Elizabeth R. Wright

Associate Professor, Department of Pediatrics

Division of Infectious Disease


The Wright lab uses cryo-electron microscopy and molecular biology approaches to explore the three dimensional structures of bacteria, viruses, and macromolecular complexes. The goal is to use this information to aid in the development of novel antimicrobials, therapeutics, and vaccines.


The flagella and pili of many bacteria are essential for motility, adherence, biofilm formation, and are often crucial virulence factors for pathogenic species. For many species, the two appendages are temporally and spatially regulated and organized to work either in synchrony or alternately in order to coordinate motility and surface colonization. Our long-term goal is to understand 1) the structural implications of the incorporation of multiple flagellins into the flagellar filament and 2) the structural variation between pili at the macromolecular level. Currently, we use two model systems, Vibrio species and Caulobacter crescentus, to study bacterial pathogenesis and virulence, bacterial appendage structure and function, and bacteria-bacteriophage interactions. 


Our long-term goal is to understand the structural basis of virus assembly in pleiomorphic viruses, using HIV, respiratory syncytial virus (RSV), and measles virus (MeV) as model systems. These projects explore how the viral proteins, cellular proteins, cellular/viral membrane composition, and cell type define the structure of the assembling and budding virus.

Technology Development

In addition to the biological projects, we are developing and implementing technologies and methods to push the limits of cryo-EM and its correlation with other imaging modalities.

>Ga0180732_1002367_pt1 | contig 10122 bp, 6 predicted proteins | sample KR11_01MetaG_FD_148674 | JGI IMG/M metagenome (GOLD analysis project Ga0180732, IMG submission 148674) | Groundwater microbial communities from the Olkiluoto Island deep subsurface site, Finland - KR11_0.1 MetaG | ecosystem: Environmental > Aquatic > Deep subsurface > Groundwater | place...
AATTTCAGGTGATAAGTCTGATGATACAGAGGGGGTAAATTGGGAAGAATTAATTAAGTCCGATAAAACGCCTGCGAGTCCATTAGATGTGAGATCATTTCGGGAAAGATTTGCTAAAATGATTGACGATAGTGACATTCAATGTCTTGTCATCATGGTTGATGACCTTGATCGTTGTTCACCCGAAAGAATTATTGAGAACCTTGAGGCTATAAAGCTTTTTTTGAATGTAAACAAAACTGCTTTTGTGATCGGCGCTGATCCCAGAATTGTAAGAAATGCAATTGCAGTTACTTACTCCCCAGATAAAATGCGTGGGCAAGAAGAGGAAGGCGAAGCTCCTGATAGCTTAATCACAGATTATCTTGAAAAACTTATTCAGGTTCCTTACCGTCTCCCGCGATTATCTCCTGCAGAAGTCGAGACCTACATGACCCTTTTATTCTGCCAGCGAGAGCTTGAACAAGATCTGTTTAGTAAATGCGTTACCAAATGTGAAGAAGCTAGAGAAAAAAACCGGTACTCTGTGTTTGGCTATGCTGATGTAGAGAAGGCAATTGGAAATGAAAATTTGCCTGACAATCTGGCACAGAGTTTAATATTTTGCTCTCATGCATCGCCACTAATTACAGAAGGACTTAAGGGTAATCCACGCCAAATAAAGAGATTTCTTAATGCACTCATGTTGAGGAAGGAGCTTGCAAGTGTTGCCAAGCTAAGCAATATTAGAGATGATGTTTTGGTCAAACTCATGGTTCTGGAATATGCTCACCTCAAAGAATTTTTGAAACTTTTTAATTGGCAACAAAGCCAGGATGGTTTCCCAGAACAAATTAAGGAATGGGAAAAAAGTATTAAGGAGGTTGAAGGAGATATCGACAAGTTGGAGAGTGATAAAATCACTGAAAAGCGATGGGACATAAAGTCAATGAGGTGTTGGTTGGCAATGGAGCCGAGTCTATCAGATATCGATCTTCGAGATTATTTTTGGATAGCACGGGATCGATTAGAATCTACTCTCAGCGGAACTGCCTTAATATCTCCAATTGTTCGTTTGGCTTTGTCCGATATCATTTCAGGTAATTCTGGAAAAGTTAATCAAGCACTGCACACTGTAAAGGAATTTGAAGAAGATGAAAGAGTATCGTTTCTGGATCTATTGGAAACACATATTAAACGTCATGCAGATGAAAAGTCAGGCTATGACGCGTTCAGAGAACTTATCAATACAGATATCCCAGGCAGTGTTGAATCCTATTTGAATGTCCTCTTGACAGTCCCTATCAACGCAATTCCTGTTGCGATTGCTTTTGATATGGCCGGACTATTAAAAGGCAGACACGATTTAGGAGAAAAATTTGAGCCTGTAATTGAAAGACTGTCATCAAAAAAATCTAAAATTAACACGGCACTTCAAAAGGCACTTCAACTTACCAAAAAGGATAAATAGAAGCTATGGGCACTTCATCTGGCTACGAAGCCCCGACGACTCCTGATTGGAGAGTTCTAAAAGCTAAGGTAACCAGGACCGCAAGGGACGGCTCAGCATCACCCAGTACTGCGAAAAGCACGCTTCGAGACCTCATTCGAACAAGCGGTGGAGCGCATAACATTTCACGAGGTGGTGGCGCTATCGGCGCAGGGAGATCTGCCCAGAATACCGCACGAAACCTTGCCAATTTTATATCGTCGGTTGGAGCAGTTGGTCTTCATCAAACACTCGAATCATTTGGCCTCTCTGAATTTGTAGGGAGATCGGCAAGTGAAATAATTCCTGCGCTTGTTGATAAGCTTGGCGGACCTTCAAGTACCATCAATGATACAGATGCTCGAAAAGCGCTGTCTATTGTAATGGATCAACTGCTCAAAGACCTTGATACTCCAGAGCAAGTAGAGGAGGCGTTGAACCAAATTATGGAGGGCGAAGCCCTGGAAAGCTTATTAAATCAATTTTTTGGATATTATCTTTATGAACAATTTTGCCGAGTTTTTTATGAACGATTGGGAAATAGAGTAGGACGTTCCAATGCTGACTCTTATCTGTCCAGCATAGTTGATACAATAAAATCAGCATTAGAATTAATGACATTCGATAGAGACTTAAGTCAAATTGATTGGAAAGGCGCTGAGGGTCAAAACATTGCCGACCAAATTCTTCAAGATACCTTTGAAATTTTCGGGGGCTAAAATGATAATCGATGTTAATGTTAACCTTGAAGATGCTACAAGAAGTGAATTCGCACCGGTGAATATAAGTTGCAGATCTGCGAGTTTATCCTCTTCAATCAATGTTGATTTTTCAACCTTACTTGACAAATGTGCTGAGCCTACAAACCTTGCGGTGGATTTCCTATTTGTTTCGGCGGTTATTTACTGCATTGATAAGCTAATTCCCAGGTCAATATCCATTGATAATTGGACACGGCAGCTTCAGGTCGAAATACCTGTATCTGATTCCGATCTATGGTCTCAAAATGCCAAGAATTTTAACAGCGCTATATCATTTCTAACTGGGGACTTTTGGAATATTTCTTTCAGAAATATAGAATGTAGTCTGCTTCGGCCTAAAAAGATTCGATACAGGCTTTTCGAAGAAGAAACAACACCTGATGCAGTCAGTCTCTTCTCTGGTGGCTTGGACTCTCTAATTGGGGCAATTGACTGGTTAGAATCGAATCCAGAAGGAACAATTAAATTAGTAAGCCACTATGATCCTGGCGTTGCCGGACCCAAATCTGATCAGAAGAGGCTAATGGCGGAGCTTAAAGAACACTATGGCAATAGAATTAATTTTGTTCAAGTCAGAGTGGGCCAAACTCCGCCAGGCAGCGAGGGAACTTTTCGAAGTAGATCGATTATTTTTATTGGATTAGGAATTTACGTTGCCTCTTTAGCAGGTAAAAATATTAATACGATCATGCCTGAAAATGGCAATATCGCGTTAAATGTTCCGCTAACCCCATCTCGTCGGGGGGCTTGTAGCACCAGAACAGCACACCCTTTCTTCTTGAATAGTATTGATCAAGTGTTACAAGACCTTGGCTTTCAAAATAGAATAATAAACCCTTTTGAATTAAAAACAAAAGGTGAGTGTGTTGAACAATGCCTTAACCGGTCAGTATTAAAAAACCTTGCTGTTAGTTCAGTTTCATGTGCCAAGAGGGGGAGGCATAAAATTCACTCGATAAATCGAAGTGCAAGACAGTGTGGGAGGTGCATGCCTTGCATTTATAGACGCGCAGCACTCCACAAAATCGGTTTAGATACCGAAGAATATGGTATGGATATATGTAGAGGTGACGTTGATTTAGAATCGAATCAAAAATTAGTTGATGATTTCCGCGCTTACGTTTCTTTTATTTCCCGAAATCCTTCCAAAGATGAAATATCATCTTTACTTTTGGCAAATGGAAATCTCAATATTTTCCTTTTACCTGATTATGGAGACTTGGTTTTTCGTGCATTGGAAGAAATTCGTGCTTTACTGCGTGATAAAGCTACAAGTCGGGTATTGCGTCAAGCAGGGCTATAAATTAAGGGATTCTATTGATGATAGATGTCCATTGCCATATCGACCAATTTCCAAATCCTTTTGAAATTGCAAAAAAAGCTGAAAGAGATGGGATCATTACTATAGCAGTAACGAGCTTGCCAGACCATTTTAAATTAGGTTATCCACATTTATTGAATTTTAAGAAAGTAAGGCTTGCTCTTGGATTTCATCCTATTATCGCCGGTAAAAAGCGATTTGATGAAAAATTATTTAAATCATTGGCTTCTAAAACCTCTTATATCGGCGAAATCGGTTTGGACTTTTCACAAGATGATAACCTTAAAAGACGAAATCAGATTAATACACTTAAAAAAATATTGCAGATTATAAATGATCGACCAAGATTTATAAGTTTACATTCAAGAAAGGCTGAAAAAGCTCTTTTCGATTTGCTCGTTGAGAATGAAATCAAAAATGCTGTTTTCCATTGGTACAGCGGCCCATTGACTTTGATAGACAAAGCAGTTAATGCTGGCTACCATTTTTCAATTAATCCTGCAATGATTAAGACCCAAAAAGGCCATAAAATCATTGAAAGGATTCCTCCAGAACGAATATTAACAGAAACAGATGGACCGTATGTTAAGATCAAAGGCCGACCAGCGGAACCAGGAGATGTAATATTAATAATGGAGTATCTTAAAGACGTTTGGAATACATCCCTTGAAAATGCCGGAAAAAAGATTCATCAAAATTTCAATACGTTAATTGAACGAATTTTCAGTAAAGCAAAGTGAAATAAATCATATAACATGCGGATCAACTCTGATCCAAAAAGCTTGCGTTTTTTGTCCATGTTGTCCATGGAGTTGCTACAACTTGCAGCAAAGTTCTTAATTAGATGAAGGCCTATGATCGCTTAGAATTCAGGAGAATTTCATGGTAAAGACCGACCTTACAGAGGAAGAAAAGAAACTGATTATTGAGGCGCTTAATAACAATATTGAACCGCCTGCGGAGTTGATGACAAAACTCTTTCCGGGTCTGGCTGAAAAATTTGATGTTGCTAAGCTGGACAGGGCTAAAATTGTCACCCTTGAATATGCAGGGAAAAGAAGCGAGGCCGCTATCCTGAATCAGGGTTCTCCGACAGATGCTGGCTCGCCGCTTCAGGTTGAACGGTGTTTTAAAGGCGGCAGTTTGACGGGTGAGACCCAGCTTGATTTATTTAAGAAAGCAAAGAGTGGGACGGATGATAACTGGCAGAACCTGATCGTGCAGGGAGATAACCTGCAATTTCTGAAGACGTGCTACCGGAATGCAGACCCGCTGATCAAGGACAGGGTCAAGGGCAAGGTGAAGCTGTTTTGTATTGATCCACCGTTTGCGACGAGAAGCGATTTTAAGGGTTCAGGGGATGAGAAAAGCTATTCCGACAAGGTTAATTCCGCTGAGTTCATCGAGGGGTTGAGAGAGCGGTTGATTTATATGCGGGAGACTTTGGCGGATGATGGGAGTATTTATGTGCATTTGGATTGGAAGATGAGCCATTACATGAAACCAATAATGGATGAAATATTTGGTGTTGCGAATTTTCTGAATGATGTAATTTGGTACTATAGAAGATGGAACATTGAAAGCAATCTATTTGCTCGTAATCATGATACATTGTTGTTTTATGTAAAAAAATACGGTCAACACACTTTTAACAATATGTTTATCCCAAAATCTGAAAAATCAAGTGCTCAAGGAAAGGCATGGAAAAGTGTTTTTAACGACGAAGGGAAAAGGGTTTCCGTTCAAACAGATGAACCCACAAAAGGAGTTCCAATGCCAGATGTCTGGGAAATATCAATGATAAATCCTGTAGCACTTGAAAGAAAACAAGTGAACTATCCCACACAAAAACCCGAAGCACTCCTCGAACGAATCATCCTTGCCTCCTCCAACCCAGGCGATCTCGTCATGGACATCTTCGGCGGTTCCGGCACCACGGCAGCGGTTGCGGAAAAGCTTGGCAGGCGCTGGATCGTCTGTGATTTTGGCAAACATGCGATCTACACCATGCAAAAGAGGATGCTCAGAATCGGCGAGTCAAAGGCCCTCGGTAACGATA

1. Zernike phase contrast TEM. We are one of the few labs in the United States to have a 200 kV FEG-TEM specifically designed and engineered for Zernike phase contrast TEM. This technology provides an advantage for achieving higher resolution and higher contrast cryo-EM/cryo-ET images of low contrast biological specimens, especially isolated macromolecules, viruses, and bacteria.
  2. Correlative light and electron microscopy. We are developing novel equipment and molecular biology approaches for bridging the information gap between cryo-EM and fluorescence microscopy.  This includes the design, manufacture, and use of cryo-stages for confocal microscopy. By rapidly freezing cells cultured on EM grids, we are able to directly correlate fluorescence microscopy images to images collected in the electron microscope. This technology is being applied to fundamental questions about the assembly and trafficking of viruses, like HIV and RSV, within host cells.
  3. Affinity capture of enveloped viruses. We are developing methods for the selective capture and purification of enveloped viruses directly onto cryo-EM grids. Many enveloped viruses are extremely pleiomorphic, grow to low titers in culture, are cell-associated, and require the use of purification strategies that may alter the native structure of the virus. We have applied affinity technologies to address challenges associated with structural studies of enveloped viruses. The improvements realized by using affinity capture will be of benefit as we address basic questions regarding the structures of several families of enveloped viruses.

Research Topics